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20th Anniversary
20 Years of Watchmaking - Performance and Perfection: part 2

20 Years of Watchmaking Performance and Perfection: part 2

From material innovations to high-frequency escapements –how 21st century watchmakers pushed the limits of an 18th century technology*

Radical Innovation

If the first category of precision improvements is based on isolating, upgrading and compensating methods for existing watchmaking concepts, the second – and more intriguing – category takes a blue-sky approach to advancing chronometry. Nothing is sacred, not even the most fundamental horological axioms and assumptions. Rules are seen for the breakable, fallible constructs that they are. It is in this second category that you find radical innovation. You find iconoclasm. You find revolution.

Performance and Perfection part 2

Cabinotiers Armillary Tourbillon Snake © Vacheron Constantin

Innovators in this category do not behave as innovators of the first category do. They do not hide or guard their secrets; they see their discoveries as new gospels and they assume an evangelical duty. The Horological Résonique principle, incorporating acoustic resonators and magnetic escapements, developed by De Bethune’s Denis Flageollet, was published as an open-source study in 2012 for anyone who wished to pursue the data further. The mechanism that first saw life as a Rolex experimental prototype and eventually became the Girard-Perregaux Constant Escapement (2013) first occurred to its inventor, Nicolas Dehon, in a flash, like St Paul receiving divine revelation on the road to Damascus (or on the train to Le Locle). The Genequand escapement of Vaucher Manufacture, which had its proof of concept in the Parmigiani Fleurier Senfine (2016), was detailed in a paper released by the Centre Suisse d’Électronique et de Microtechnique (CSEM). The Armin Strom Mirrored Force Resonance, also a 2016 release, is another creation validated by a comprehensive CSEM report. These concepts, seen as wildly esoteric and detached from watchmaking reality when first announced, will eventually filter through different stages of acceptance and adaptation. They will become the next generation of solutions in the upgrade class of watch precision innovations.

Performance and Perfection part 2

Freak Next © Ulysse Nardin

In the hierarchy of mechanical improvements (much like in the context of child-rearing), solutions based on isolation and compensation might be less appealing from an engineering standpoint, because they don’t fundamentally eliminate the problem, they merely circumvent or counter-balance it. (Getting your kid into an elite football camp doesn’t change the fact that he flunked half his mid-year exams.) Whether or not this is a useful distinction is debatable, as there is no shortage isolationor compensation-based precision innovations that are as deeply exciting and insightful as any messianic new escapement. The Cartier Astrorégulateur (2011) was a clear-cut illustration of the combined isolation-compensation approach to precision, with a weighted free-rotating balance and escapement that invariably maintained its orientation relative to the ground, no matter what position the watch itself was in. If there’s one person who could definitively solve the intractable problem that has plagued mankind since the invention of breakfast – the problem of dropped toast always landing butter- or jam-side down – that person would be the woman behind the Cartier Astrorégulateur, Carole Forestier-Kasapi.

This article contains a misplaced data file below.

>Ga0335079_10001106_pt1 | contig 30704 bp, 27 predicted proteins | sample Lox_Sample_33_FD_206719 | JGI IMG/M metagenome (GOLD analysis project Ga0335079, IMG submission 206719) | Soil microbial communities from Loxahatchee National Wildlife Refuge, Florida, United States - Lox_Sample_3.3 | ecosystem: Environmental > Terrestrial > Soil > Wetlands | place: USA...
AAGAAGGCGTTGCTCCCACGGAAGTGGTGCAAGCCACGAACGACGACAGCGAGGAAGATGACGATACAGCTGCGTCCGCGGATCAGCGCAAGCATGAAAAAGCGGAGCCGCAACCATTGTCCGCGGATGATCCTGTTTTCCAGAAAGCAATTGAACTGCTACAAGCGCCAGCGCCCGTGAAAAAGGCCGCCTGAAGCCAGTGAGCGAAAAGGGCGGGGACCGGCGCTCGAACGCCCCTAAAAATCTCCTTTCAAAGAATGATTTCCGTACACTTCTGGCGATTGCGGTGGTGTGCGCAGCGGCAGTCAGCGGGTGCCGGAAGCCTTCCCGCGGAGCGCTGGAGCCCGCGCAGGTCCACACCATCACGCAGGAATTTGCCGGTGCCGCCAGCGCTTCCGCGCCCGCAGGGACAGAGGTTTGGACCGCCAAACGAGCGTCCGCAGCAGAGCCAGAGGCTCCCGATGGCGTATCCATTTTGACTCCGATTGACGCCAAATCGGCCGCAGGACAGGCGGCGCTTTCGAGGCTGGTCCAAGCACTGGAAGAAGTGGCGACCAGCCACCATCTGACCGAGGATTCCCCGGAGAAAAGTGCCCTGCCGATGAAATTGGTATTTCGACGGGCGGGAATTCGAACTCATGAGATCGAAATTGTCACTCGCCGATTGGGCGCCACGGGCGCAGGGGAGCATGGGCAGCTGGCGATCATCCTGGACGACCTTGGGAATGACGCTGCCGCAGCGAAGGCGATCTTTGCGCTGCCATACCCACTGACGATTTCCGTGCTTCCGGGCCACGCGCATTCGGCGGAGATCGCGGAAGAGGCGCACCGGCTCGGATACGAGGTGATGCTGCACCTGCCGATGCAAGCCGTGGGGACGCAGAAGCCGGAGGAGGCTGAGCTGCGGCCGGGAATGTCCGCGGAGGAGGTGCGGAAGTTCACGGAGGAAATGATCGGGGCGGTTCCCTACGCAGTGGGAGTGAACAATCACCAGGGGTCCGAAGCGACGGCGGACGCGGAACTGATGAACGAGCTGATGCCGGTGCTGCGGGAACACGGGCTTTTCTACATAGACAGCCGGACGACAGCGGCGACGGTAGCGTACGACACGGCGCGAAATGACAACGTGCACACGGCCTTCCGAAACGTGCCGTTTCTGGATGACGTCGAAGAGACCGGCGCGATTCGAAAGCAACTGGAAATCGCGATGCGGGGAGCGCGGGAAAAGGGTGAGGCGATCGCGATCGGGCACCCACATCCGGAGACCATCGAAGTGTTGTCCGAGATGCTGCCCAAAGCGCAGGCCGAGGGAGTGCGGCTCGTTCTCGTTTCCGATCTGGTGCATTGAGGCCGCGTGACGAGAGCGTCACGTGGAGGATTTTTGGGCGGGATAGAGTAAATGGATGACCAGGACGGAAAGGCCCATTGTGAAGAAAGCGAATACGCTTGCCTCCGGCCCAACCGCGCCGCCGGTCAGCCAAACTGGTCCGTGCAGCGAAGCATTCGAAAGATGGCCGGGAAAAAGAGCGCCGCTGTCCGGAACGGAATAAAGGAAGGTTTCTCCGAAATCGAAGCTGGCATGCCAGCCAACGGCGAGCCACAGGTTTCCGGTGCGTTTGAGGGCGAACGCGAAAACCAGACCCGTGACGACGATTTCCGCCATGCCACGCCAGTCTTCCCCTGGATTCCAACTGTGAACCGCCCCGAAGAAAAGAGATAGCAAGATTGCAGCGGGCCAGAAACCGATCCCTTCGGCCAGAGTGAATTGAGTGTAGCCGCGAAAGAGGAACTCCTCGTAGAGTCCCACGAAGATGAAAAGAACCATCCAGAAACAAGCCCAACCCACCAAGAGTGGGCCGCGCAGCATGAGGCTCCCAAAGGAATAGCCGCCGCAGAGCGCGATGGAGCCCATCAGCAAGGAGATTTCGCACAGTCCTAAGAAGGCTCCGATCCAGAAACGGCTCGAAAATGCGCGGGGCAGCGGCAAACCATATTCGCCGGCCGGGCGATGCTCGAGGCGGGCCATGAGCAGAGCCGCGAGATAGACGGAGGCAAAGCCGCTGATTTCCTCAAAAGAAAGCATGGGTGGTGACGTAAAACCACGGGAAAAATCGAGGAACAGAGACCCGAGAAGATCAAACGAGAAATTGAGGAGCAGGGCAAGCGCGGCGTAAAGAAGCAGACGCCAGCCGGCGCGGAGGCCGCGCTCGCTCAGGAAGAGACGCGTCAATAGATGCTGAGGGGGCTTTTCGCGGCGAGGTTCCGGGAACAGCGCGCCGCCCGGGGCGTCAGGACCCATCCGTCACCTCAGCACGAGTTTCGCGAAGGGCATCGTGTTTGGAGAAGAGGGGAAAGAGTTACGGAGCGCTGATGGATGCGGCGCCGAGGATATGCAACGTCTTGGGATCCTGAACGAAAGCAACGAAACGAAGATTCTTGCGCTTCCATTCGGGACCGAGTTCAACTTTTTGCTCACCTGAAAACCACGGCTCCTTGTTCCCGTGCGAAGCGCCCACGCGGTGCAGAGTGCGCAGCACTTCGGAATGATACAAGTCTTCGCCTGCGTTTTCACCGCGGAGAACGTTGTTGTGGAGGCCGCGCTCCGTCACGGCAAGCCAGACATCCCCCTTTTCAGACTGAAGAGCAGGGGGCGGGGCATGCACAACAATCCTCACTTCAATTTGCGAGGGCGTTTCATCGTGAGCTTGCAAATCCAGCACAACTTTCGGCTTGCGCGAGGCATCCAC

Performance and Perfection part 2

Freak Next © Ulysse Nardin

Although several brands such as Breguet (Type XXII, 2010), Chopard (LUC 8HF, 2012) and, more recently, Zenith (Defy Lab, 2017) have plunged into the realm of high-frequency escapements, it is TAG Heuer that remains the leader in terms of its depth of technical exploration. From 2011 to 2012, with the Mikrograph, Mikrotimer and the Mikrogirder, TAG Heuer showed that it was possible to create mechanical watches that could measure intervals of time as small as 0.0005s. The TAG Heuer Mikro watches were instruments so accurate that they exceeded human response times. Through persistence, TAG Heuer had built a machine that lay beyond our ability to use precisely. What need have we, as a race rushing to achieve perfection, for technology that so profoundly outpaces and outperforms us? What is accuracy without precision ?

Performance and Perfection part 2

DB25 Starry Varius © De Bethune

Multiple decimal places indicate accuracy, but precision is best exemplified by the figure that has nothing to the right of its decimal point. The prime directive of horology is always to simplify. The beauty and power of a mechanical movement lies in its clarity of expression, like the purest form of a mathematical equation. You upgrade a mathematical expression or a watch movement by refining it, distilling it, strengthening it, so that it becomes – for one abstract, infinite moment – perfect.

Performance and Perfection part 2

Constant Escapement © Girard-Perregaux

*On the occasion of GMT Magazine and WorldTempus' 20th anniversary, we have embarked on the ambitious project of summarising the last 20 years in watchmaking in The Millennium Watch Book, a big, beautifully laid out coffee table book. This article is an extract. The Millennium Watch Book is available on www.the-watch-book.com, in French and English, with a 10% discount if you use the following code: WT2021. 

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